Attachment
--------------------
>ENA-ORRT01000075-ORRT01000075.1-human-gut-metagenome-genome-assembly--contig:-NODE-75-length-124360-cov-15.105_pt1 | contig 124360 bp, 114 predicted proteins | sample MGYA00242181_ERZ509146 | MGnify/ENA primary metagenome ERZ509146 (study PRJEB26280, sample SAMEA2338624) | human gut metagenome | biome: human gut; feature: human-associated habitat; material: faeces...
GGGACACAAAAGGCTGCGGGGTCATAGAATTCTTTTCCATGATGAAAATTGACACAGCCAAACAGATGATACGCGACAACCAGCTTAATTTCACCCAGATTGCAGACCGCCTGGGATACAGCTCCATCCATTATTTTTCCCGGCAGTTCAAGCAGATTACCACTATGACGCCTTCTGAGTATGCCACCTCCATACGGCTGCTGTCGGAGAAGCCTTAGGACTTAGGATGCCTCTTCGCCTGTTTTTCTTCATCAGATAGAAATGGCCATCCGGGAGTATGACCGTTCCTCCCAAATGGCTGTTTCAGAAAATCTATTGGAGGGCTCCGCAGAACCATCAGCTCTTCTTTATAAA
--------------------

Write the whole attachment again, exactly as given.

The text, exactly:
>ENA-ORRT01000075-ORRT01000075.1-human-gut-metagenome-genome-assembly--contig:-NODE-75-length-124360-cov-15.105_pt1 | contig 124360 bp, 114 predicted proteins | sample MGYA00242181_ERZ509146 | MGnify/ENA primary metagenome ERZ509146 (study PRJEB26280, sample SAMEA2338624) | human gut metagenome | biome: human gut; feature: human-associated habitat; material: faeces...
GGGACACAAAAGGCTGCGGGGTCATAGAATTCTTTTCCATGATGAAAATTGACACAGCCAAACAGATGATACGCGACAACCAGCTTAATTTCACCCAGATTGCAGACCGCCTGGGATACAGCTCCATCCATTATTTTTCCCGGCAGTTCAAGCAGATTACCACTATGACGCCTTCTGAGTATGCCACCTCCATACGGCTGCTGTCGGAGAAGCCTTAGGACTTAGGATGCCTCTTCGCCTGTTTTTCTTCATCAGATAGAAATGGCCATCCGGGAGTATGACCGTTCCTCCCAAATGGCTGTTTCAGAAAATCTATTGGAGGGCTCCGCAGAACCATCAGCTCTTCTTTATAAA